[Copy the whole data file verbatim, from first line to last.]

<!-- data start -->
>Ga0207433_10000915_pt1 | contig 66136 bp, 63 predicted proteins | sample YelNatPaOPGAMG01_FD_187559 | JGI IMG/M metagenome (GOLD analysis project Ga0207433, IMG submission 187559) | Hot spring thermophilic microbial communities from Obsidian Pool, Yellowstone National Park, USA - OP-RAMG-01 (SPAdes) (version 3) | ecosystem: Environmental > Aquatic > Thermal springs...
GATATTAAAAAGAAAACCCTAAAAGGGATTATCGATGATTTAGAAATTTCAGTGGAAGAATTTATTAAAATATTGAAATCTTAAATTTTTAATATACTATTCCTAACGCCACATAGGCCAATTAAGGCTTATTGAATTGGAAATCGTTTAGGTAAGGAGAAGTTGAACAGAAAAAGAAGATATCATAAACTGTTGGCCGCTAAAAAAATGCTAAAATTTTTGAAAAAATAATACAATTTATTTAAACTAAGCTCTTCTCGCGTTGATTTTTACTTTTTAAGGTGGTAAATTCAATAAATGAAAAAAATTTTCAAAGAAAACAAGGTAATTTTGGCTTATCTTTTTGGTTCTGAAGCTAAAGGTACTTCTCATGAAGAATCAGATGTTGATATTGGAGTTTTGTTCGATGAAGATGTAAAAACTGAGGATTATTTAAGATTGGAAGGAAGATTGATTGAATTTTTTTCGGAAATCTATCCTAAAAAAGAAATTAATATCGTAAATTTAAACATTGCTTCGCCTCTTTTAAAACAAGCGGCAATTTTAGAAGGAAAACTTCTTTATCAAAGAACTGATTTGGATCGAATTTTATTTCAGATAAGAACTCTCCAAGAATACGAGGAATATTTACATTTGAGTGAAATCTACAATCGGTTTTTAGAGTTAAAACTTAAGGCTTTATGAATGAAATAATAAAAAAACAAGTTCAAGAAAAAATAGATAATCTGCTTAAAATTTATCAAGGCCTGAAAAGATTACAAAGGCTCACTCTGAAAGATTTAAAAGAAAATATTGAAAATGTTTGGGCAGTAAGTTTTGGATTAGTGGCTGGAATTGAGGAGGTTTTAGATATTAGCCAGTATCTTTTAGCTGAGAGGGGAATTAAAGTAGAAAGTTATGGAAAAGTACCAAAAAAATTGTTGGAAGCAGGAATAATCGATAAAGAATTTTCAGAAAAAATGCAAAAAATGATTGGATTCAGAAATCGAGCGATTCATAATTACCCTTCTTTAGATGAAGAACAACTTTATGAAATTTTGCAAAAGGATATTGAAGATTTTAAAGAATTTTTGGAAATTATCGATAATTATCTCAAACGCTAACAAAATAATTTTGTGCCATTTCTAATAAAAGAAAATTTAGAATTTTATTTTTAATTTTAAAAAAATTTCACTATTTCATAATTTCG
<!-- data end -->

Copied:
>Ga0207433_10000915_pt1 | contig 66136 bp, 63 predicted proteins | sample YelNatPaOPGAMG01_FD_187559 | JGI IMG/M metagenome (GOLD analysis project Ga0207433, IMG submission 187559) | Hot spring thermophilic microbial communities from Obsidian Pool, Yellowstone National Park, USA - OP-RAMG-01 (SPAdes) (version 3) | ecosystem: Environmental > Aquatic > Thermal springs...
GATATTAAAAAGAAAACCCTAAAAGGGATTATCGATGATTTAGAAATTTCAGTGGAAGAATTTATTAAAATATTGAAATCTTAAATTTTTAATATACTATTCCTAACGCCACATAGGCCAATTAAGGCTTATTGAATTGGAAATCGTTTAGGTAAGGAGAAGTTGAACAGAAAAAGAAGATATCATAAACTGTTGGCCGCTAAAAAAATGCTAAAATTTTTGAAAAAATAATACAATTTATTTAAACTAAGCTCTTCTCGCGTTGATTTTTACTTTTTAAGGTGGTAAATTCAATAAATGAAAAAAATTTTCAAAGAAAACAAGGTAATTTTGGCTTATCTTTTTGGTTCTGAAGCTAAAGGTACTTCTCATGAAGAATCAGATGTTGATATTGGAGTTTTGTTCGATGAAGATGTAAAAACTGAGGATTATTTAAGATTGGAAGGAAGATTGATTGAATTTTTTTCGGAAATCTATCCTAAAAAAGAAATTAATATCGTAAATTTAAACATTGCTTCGCCTCTTTTAAAACAAGCGGCAATTTTAGAAGGAAAACTTCTTTATCAAAGAACTGATTTGGATCGAATTTTATTTCAGATAAGAACTCTCCAAGAATACGAGGAATATTTACATTTGAGTGAAATCTACAATCGGTTTTTAGAGTTAAAACTTAAGGCTTTATGAATGAAATAATAAAAAAACAAGTTCAAGAAAAAATAGATAATCTGCTTAAAATTTATCAAGGCCTGAAAAGATTACAAAGGCTCACTCTGAAAGATTTAAAAGAAAATATTGAAAATGTTTGGGCAGTAAGTTTTGGATTAGTGGCTGGAATTGAGGAGGTTTTAGATATTAGCCAGTATCTTTTAGCTGAGAGGGGAATTAAAGTAGAAAGTTATGGAAAAGTACCAAAAAAATTGTTGGAAGCAGGAATAATCGATAAAGAATTTTCAGAAAAAATGCAAAAAATGATTGGATTCAGAAATCGAGCGATTCATAATTACCCTTCTTTAGATGAAGAACAACTTTATGAAATTTTGCAAAAGGATATTGAAGATTTTAAAGAATTTTTGGAAATTATCGATAATTATCTCAAACGCTAACAAAATAATTTTGTGCCATTTCTAATAAAAGAAAATTTAGAATTTTATTTTTAATTTTAAAAAAATTTCACTATTTCATAATTTCG